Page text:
There are five bearish breakdown P&F patterns. In fact, these five are the exact opposite of the five bullish breakdown patterns. The most basic P&F sell signal is a Double Bottom Breakdown, which occurs when an O-Column breaks below the low of the prior O-Column. From this basic pattern, the bearish breakdown patterns become more complex and wider. The wider the pattern, the better established the support level and the more important the subsequent breakdown. This article will look at the five key breakdown patterns in detail and then show measuring techniques for Price Objectives.
In the P&F world, Double Bottom Breakdowns are bearish patterns that are confirmed with a support break. With bar charts, on the other hand, Double Bottoms are bullish patterns that are confirmed with a resistance break. These patterns are not contradictory. They are simply different patterns with similar names.
As noted above, the most fundamental P&F sell signal is when an O-Column breaks below the low of the prior O-Column. These two columns are separated by an X-Column. O-Columns denote falling prices, while X-Columns signify rising prices. The first falling O-Column establishes direction. The middle X-Column represents a bounce that establishes resistance. The third O-Column triggers the lower low. The inability to hold the prior low shows weakness associated with a downtrend.
As the most common signal in the P&F universe, Double Bottom Breakdowns are also the most prone to whipsaw and failure. Double Bottom Breakdown signals should be viewed in the context of the bigger picture. It is important to employ other aspects of technical analysis when using signals as common as Double Bottom Breakdowns. The chart below shows Avery Dennison (AVY) with several Double Bottom Breakdowns over the last few years.
The Triple Bottom Breakdown takes the Double Bottom Breakdown one step further by adding another support column. Two consecutive O-Columns define support with two equal lows. The third O-Column breaks below the lows of the prior two O-Columns to forge the Triple Bottom Breakdown. Classic Triple Bottom Breakdowns are five columns wide: three O-Columns and two X-Columns.
These patterns can mark reversal breakdowns or continuation breakdowns. Distinguishing between reversal and continuation depends on the prior move. A Triple Bottom Breakdown that forms as a top after an advance would be deemed a reversal pattern. A Triple Bottom Breakdown that forms as a consolidation after a decline would be viewed as a continuation pattern.
The chart above shows Dupont (DD) with a reversal Triple Bottom Breakdown in the first half of 2008 and then a continuation Triple Bottom Breakdown in the second half. While it is sometimes difficult to distinguish between reversal patterns and continuation patterns, the Triple Bottom Breakdown itself is easy to identify with a clear support break.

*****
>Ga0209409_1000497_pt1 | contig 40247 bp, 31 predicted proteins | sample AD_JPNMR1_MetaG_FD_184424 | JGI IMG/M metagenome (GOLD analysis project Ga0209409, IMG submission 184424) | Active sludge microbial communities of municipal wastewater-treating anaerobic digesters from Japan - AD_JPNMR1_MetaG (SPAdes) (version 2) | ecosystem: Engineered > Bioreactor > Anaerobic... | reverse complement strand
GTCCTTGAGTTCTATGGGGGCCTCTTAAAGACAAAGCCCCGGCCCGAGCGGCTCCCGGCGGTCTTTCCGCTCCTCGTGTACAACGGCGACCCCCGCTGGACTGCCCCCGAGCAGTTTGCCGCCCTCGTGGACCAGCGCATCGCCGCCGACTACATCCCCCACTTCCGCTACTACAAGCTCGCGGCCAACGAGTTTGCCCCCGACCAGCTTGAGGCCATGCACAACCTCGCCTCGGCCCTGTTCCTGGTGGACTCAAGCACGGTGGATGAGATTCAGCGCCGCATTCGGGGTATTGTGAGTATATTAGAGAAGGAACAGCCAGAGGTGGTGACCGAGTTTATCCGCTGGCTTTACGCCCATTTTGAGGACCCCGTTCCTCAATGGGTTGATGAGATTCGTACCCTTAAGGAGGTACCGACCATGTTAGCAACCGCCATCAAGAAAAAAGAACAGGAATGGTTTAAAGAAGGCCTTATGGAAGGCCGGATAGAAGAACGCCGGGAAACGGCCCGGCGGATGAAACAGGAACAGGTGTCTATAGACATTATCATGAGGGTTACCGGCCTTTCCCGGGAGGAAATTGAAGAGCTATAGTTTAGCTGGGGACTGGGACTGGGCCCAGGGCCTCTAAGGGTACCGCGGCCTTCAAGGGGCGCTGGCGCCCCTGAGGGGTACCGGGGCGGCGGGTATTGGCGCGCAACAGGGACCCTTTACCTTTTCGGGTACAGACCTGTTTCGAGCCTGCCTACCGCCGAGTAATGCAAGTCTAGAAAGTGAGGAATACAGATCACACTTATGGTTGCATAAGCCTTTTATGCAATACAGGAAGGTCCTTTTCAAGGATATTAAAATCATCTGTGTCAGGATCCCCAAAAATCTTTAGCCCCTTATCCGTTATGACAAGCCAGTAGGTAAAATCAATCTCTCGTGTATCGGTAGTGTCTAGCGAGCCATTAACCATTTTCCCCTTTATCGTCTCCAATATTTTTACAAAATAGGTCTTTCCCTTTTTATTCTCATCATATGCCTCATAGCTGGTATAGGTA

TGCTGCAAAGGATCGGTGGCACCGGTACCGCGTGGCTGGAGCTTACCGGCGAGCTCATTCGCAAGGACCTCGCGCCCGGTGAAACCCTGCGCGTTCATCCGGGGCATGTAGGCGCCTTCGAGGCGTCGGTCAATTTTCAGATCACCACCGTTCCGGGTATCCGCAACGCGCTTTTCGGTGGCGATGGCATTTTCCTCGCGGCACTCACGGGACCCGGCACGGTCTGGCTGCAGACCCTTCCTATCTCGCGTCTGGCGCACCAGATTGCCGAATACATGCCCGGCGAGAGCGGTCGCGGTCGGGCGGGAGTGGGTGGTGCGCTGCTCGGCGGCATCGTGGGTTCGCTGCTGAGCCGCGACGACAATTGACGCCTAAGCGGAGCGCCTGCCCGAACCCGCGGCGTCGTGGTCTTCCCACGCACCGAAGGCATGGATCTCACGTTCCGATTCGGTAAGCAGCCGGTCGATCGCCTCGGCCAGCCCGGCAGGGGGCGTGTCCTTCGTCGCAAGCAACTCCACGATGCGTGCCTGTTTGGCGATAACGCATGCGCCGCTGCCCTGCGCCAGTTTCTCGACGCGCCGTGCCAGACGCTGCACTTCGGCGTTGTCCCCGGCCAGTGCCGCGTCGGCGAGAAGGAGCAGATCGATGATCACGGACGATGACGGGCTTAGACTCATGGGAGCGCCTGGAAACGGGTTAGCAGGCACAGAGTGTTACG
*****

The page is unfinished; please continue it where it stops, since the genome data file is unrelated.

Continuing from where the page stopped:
As its name implies, the Spread Triple Bottom Breakdown is an expanded version of the Triple Bottom Breakdown. A Spread Triple Bottom Breakdown contains at least two extra columns, which means it is at least seven columns wide. An extra X-Column and an extra O-Column form lows above the actual support level or breakdown point. These columns in effect add space or width to the Triple Bottom Breakdown. As with a normal Triple Bottom Breakdown, a Spread Triple Bottom Breakdown is confirmed with a break below the lows of the two O-columns. Ideally, a Spread Triple Bottom Breakdown forms as a Triple Bottom Breakdown with only two extra columns. In reality, this pattern can form with more than two extra columns.
The chart above shows International Paper with two Spread Triple Bottom Breakdowns. The first one in 2008 marked a continuation of the downtrend. The second Spread Triple Bottom Breakdown triggered in August 2010, but resulted in a whipsaw (bad signal). First, the breakdown did not hold long. Second, the X-Column broke above the high of the breakdown column (O-Column).
A Descending Triple Bottom Breakdown is basically back-to-back Double Bottom Breakdowns. These breakdowns form three O-Columns that move lower and lower with each breakdown. Because there are three O-Columns and two X-Columns, the pattern is just as wide as a classic Triple Bottom Breakdown. The ability to forge back-to-back lower lows shows underlying weakness that is indicative of a downtrend. As with the other patterns, this Descending Triple Bottom Breakdown can form as a continuation or reversal pattern.